I never use non-stick. I always use stainless (French copperware with stainless coating inside). Just make sure that the stainless is evenly hot but not too hot. Always use animal fat like butter, lard, dripping, goose fat or duck fat. Vegetable oils have resin. I make pancakes, omelettes, fried eggs etc. and it is the very first one you need to take care to pre heat and use butter. Let the butter melt slowly. If it burns then the pan is too hot. Ideally, the butter melts without too much sound. Once the butter is runny and the particles starting to darken and all the steam is gone, the egg mixture is ready to add. Do not stir too early. When the bottom is solidified, just lift and turn or very gently turn in a lift and fold motion. In some parts of Britain the stirring is done very vigorously, but in this case the heat should be ultra-low and is a paragraph all its own. Thanks for reading.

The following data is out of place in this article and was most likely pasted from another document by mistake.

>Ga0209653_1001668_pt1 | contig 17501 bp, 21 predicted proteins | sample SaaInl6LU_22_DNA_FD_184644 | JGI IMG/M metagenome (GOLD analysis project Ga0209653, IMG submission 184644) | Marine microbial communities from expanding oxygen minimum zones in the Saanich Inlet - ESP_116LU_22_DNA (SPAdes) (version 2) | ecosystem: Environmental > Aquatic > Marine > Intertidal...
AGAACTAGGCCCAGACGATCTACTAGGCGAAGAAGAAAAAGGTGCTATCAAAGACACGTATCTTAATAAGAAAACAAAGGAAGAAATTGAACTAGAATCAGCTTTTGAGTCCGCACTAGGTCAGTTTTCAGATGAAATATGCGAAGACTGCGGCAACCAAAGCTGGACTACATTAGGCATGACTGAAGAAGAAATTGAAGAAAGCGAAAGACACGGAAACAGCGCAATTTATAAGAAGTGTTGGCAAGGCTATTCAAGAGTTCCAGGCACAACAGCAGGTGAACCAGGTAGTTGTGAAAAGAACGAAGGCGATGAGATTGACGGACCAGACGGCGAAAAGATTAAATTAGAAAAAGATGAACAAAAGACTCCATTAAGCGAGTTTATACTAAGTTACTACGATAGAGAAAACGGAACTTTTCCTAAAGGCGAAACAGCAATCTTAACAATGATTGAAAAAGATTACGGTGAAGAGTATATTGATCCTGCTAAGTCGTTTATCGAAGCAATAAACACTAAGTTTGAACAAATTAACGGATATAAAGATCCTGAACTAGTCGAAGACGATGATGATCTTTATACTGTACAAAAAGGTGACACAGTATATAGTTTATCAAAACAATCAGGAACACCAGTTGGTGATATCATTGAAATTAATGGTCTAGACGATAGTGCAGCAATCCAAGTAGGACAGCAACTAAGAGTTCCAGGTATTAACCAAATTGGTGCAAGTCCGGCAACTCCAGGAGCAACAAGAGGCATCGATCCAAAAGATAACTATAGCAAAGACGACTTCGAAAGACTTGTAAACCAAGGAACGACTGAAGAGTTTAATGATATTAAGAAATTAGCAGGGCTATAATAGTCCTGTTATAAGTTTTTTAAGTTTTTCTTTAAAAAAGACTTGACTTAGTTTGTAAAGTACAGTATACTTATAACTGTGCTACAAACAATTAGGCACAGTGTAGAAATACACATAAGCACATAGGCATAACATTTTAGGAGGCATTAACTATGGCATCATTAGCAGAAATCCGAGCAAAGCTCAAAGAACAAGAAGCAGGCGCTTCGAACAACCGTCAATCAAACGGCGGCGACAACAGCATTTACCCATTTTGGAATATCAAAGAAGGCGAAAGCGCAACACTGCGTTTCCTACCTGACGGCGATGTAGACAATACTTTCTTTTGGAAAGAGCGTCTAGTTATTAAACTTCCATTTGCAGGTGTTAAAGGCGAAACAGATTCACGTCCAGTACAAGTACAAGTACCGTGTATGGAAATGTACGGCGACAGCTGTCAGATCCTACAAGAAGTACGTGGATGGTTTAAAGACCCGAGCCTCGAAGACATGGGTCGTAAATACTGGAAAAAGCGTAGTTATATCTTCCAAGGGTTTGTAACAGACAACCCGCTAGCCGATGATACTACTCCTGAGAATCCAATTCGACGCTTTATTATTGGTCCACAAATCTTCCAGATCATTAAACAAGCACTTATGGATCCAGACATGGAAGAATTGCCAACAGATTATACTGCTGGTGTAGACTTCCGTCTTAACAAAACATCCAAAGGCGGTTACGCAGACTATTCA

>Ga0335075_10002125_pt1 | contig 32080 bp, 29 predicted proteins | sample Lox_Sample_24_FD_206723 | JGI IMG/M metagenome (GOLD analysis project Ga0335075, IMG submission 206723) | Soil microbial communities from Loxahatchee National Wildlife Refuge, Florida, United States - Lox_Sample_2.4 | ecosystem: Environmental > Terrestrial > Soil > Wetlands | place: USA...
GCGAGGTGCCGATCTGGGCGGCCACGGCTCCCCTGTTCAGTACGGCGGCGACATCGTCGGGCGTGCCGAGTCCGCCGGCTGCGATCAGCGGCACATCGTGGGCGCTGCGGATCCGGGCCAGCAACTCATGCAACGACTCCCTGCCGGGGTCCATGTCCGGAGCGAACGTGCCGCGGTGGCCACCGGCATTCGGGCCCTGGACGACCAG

Well, if you must use a stainless steel pan (you should ideally use a non-stick pan) the two things you must do is -
1/ Cook over the lowest heat you can get on your cooker hob and,
2/ Stir continuously, don't stop for a second.
It's a similar principle to making roux (fat and flour) cook over low heat and stir continuously otherwise it sticks and burns.
That's what's happening to your eggs, they're sticking and burning because they're cooking too fast (because the heat's too high) and sticking because you're not stirring enough or fast enough to stop them sticking.